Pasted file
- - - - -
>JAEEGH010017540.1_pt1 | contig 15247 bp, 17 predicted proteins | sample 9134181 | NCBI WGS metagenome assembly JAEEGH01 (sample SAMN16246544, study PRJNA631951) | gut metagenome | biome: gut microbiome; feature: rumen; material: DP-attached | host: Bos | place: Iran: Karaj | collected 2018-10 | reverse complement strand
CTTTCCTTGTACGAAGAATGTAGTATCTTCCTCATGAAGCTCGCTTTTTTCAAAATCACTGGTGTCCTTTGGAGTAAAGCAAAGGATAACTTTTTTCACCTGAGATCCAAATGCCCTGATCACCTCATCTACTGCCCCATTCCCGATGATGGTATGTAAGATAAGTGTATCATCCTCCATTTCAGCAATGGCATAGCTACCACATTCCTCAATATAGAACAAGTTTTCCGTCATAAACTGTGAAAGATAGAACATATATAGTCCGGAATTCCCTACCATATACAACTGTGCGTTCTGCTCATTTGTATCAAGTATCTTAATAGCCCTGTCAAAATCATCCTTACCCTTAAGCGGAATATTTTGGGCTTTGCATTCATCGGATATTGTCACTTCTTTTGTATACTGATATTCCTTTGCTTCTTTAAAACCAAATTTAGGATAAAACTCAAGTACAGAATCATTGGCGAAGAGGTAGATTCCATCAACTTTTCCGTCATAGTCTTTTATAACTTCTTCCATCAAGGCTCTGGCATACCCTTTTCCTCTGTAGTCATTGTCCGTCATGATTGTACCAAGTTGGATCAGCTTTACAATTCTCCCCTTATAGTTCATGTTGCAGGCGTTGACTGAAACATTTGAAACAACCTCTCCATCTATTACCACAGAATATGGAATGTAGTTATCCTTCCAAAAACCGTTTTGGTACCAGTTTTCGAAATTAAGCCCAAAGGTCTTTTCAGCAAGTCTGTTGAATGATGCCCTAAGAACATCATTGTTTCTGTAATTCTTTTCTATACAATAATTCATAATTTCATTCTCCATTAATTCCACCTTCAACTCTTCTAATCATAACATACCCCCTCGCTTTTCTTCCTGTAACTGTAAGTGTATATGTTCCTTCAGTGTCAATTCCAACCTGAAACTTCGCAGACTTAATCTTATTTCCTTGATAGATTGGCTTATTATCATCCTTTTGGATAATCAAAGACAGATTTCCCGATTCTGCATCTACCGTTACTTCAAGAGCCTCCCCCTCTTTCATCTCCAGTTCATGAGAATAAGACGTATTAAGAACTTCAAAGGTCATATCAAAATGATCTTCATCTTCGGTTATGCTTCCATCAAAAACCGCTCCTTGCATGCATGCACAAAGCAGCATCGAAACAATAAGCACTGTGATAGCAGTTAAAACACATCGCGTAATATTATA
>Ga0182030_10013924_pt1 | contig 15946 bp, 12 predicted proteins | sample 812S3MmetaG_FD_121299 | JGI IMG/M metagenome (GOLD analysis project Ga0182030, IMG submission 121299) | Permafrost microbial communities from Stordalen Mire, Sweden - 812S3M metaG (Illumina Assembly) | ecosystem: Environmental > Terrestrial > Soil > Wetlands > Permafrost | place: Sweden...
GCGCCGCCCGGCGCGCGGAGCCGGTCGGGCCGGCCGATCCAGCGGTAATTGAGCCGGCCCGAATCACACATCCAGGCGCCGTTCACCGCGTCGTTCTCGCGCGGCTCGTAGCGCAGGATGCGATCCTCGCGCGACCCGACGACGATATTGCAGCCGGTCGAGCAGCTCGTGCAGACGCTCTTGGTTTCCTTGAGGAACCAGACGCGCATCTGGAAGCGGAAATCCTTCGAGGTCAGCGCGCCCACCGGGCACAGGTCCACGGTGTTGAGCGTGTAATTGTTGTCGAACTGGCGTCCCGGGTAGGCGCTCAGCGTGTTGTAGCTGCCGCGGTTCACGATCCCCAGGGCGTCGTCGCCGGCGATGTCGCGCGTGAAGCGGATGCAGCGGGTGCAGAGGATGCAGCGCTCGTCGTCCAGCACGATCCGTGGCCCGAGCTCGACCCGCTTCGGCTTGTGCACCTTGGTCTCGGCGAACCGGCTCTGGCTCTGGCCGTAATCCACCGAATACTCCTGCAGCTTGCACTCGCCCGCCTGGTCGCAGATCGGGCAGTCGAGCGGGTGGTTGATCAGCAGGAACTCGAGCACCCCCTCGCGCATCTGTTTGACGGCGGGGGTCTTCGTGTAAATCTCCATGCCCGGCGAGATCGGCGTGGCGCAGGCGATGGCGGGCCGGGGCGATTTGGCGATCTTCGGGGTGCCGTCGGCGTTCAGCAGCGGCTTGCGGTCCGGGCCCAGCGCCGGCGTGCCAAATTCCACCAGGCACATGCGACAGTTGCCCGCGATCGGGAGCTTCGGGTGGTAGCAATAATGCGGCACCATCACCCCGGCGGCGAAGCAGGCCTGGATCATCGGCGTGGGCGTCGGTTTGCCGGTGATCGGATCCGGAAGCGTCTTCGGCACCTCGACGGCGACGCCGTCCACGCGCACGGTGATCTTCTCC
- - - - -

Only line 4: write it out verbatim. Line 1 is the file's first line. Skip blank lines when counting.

GCGCCGCCCGGCGCGCGGAGCCGGTCGGGCCGGCCGATCCAGCGGTAATTGAGCCGGCCCGAATCACACATCCAGGCGCCGTTCACCGCGTCGTTCTCGCGCGGCTCGTAGCGCAGGATGCGATCCTCGCGCGACCCGACGACGATATTGCAGCCGGTCGAGCAGCTCGTGCAGACGCTCTTGGTTTCCTTGAGGAACCAGACGCGCATCTGGAAGCGGAAATCCTTCGAGGTCAGCGCGCCCACCGGGCACAGGTCCACGGTGTTGAGCGTGTAATTGTTGTCGAACTGGCGTCCCGGGTAGGCGCTCAGCGTGTTGTAGCTGCCGCGGTTCACGATCCCCAGGGCGTCGTCGCCGGCGATGTCGCGCGTGAAGCGGATGCAGCGGGTGCAGAGGATGCAGCGCTCGTCGTCCAGCACGATCCGTGGCCCGAGCTCGACCCGCTTCGGCTTGTGCACCTTGGTCTCGGCGAACCGGCTCTGGCTCTGGCCGTAATCCACCGAATACTCCTGCAGCTTGCACTCGCCCGCCTGGTCGCAGATCGGGCAGTCGAGCGGGTGGTTGATCAGCAGGAACTCGAGCACCCCCTCGCGCATCTGTTTGACGGCGGGGGTCTTCGTGTAAATCTCCATGCCCGGCGAGATCGGCGTGGCGCAGGCGATGGCGGGCCGGGGCGATTTGGCGATCTTCGGGGTGCCGTCGGCGTTCAGCAGCGGCTTGCGGTCCGGGCCCAGCGCCGGCGTGCCAAATTCCACCAGGCACATGCGACAGTTGCCCGCGATCGGGAGCTTCGGGTGGTAGCAATAATGCGGCACCATCACCCCGGCGGCGAAGCAGGCCTGGATCATCGGCGTGGGCGTCGGTTTGCCGGTGATCGGATCCGGAAGCGTCTTCGGCACCTCGACGGCGACGCCGTCCACGCGCACGGTGATCTTCTCC